2 of 5 stars
It speaks volumes to Christopher Lee’s ability that his mere presence can almost salvage this mystifyingly bad film. Simultaneously sinister and charming, he’s easily the best villain of the Roger Moore era. He’s the reason I give this movie two stars rather than one. It’s a shame his talents were squandered on The Man with the Golden Gun.
Everything falls to pieces in the pre-title sequence. Some sort of goon has been lured to the island lair of the titular Man with the Golden Gun, Francisco Scaramanga (who has a third nipple, pun intended). Scaramanga, played by Lee, a real life cousin of Bond creator Ian Fleming, hunts the gangster in a kind of funhouse that has a life-size dummy of Roger Moore for target practice in a kind of cheesy version of the assassin training in From Russia with Love.
Back in London Bond is taken off a case to protect a scientist whose invention, the Solex Agitator, can solve the energy crisis, after receiving a golden bullet with “007” etched onto the side. The bullet is believed to be a threat from Scaramanga, and Bond sets off on an unofficial mission to get to Scaramanga first. This could have been a set up for a great Bond film, but instead, it gets bogged down in a plot to locate the Solex Agitator. The Solex Agitator was just a plot device to get the story rolling, something screen writers call a “McMuffin.” However, the Solex Agitator gets so much attention, it distracts from what should have been the focus of the film: the rivalry between Bond and Scaramanga.
Bond sets off to Asia to locate Scaramanga. There, he meets a colorful cast of locals with names like Nick Nack, Hai Fat and Chew Mee. The only way this movie could have been more racist is if they made a frame-by-frame remake of The Birth of a Nation. He teams up with a ditzy agent named Mary Goodnight (Britt Eckland), who singlehandedly sets back the feminist movement by a decade.
Bond also inexplicably runs into Louisiana Sheriff J.W. Pepper from Live and Let Die who is vacationing in Thailand. In the previous film, the character made sense as he was a true-to-life portrayal of Louisiana law enforcement. Here, he is unwelcome and quickly grates on the nerves. This leads up to the car chase that’s the centerpiece of the film. Scaramanga and Nick Nack have Goodnight trapped in the truck of their car. Bond and Pepper are giving chase. Somehow they end up on the wrong side of the river from Scaramanga. They lose hope of catching up with their prey. Then Bond spots a broken, warped bridge. He attempts to launch his car off the bridge to land on the other side of the river. The music stops dramatically and we hold our breath for the amazing stunt. Then, just as Bond goes over the bridge and his car flips 360 degrees, we get a slide-whistle sound effect. Someone decided in editing to ruin the best stunt of the movie for a cheesy gag. They might as well have superimposed a picture of a middle finger into the center of the frame. Most people give up on the film at this point, but I, your humble and faithful reviewer, continued watching in order to bring you this commentary.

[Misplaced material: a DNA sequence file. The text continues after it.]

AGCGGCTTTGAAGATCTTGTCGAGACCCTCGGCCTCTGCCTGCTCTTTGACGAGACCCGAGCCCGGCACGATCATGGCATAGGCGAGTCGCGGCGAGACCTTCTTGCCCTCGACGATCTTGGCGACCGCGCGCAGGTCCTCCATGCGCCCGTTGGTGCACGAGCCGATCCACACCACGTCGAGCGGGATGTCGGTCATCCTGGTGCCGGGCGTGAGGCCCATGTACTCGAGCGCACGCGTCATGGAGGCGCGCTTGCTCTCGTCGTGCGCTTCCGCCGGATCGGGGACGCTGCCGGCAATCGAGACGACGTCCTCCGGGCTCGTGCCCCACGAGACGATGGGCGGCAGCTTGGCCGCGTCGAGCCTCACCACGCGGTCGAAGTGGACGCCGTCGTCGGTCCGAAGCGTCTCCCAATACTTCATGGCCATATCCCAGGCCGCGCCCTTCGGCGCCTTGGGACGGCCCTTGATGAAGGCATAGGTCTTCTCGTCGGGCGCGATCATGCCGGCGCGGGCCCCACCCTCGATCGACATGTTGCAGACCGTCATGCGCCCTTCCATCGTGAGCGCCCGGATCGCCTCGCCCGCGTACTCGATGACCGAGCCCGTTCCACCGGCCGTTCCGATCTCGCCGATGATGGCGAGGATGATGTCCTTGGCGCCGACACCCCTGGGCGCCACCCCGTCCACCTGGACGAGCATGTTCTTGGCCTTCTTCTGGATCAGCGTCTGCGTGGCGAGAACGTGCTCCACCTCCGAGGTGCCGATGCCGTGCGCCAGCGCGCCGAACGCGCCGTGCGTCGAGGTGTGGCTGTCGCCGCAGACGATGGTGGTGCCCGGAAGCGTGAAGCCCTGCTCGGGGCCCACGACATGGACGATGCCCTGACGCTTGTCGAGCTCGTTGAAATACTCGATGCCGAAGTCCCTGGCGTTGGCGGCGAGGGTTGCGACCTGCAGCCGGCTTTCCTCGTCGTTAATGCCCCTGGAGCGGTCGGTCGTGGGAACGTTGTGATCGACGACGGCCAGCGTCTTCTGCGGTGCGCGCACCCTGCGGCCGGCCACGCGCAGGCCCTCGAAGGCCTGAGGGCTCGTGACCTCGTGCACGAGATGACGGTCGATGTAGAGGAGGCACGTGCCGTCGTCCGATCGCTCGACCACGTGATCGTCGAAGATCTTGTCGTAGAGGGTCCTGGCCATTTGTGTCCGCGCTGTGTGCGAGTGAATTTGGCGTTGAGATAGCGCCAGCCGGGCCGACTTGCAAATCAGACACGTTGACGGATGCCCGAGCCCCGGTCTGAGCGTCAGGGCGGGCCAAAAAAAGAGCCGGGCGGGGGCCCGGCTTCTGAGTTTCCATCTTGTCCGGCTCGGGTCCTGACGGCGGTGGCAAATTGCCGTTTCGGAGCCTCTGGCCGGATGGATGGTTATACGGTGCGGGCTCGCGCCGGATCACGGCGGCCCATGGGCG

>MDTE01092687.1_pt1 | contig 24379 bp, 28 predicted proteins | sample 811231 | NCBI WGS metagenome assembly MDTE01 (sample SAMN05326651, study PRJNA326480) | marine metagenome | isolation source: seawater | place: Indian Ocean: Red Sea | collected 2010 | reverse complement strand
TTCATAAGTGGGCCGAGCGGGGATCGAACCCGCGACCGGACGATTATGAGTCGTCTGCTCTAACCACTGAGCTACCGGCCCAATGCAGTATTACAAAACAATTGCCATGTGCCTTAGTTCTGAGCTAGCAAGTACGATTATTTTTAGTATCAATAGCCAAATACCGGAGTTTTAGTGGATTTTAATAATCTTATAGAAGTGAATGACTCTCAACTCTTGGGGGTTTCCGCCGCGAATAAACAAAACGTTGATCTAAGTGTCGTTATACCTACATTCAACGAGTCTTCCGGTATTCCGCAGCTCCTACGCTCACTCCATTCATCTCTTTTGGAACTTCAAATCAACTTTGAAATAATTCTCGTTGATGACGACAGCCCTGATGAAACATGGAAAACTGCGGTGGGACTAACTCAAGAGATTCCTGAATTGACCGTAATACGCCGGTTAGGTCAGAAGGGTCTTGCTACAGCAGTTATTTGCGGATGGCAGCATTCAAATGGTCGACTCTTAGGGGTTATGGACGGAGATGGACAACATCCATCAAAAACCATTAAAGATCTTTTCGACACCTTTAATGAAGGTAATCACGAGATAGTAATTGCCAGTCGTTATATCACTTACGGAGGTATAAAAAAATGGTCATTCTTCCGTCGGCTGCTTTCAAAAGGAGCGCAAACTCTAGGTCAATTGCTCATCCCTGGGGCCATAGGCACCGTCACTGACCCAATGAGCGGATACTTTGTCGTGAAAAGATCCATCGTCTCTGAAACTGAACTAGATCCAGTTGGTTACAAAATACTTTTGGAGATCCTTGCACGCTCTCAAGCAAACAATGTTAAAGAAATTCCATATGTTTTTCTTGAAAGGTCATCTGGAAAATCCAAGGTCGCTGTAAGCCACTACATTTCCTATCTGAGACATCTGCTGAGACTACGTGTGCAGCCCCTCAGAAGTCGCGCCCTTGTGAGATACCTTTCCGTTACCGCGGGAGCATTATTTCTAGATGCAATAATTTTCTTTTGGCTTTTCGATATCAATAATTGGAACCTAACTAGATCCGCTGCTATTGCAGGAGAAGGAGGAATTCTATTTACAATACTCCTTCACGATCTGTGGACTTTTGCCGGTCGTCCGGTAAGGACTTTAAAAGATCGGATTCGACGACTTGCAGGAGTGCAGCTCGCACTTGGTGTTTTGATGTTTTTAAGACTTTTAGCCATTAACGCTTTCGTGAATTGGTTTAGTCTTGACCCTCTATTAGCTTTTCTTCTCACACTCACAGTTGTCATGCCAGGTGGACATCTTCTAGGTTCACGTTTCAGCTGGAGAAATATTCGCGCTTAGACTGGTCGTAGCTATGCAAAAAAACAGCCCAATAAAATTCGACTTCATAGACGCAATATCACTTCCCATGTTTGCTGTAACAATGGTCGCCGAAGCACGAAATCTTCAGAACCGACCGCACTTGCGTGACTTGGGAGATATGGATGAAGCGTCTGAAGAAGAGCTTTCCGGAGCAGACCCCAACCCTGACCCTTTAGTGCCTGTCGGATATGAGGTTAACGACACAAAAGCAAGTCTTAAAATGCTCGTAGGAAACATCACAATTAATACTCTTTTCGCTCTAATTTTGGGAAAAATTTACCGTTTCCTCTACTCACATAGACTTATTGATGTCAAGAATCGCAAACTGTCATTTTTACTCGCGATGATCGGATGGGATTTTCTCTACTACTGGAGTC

This brings me to the worst twist in the film. Turns out Scaramanga wasn’t the one who sent the bullet after all. It was sent by his girlfriend, Maud Adams, who wants 007 to kill Scaramanga. The only investment I had in this film was the showdown between Bond and Scaramanga—two great gunmen. But then this twist ruined it. Luckily, the film had the McMuffin to fall back on…
Hai Fat hired Scaramanga to kill the scientist who invented the Solex Agitator so his company could gain the technology. Scaramanga then killed Hai Fat and took over his company. So now Bond has a convenient and unlikely professional reason to continue his pursuit of Scaramanga.
The showdown we’ve been waiting for comes in the finale when Scaramanga has Bond and Goodnight on his island and blows up Bond’s plane. The stakes are high as Bond faces off against Scaramanga and Goodnight avoids being sexually assaulted by a black man in a scene eerily reminiscent of The Birth of a Nation.
Bond and Scaramanga hunt each other in the funhouse from the opening sequence. This scene sums up much of what’s wrong with the Moore-era Bond films. The shift in tone from violent to campy was jarring and took viewers out of the movies. The producers accused American audiences of not understanding Moore’s British sense of humor. It’s not that we didn’t understand his humor. We just didn’t think James Bond should be a goofball constantly cracking old-man jokes. That’s the reason these movies are widely derided as the low-point in the series.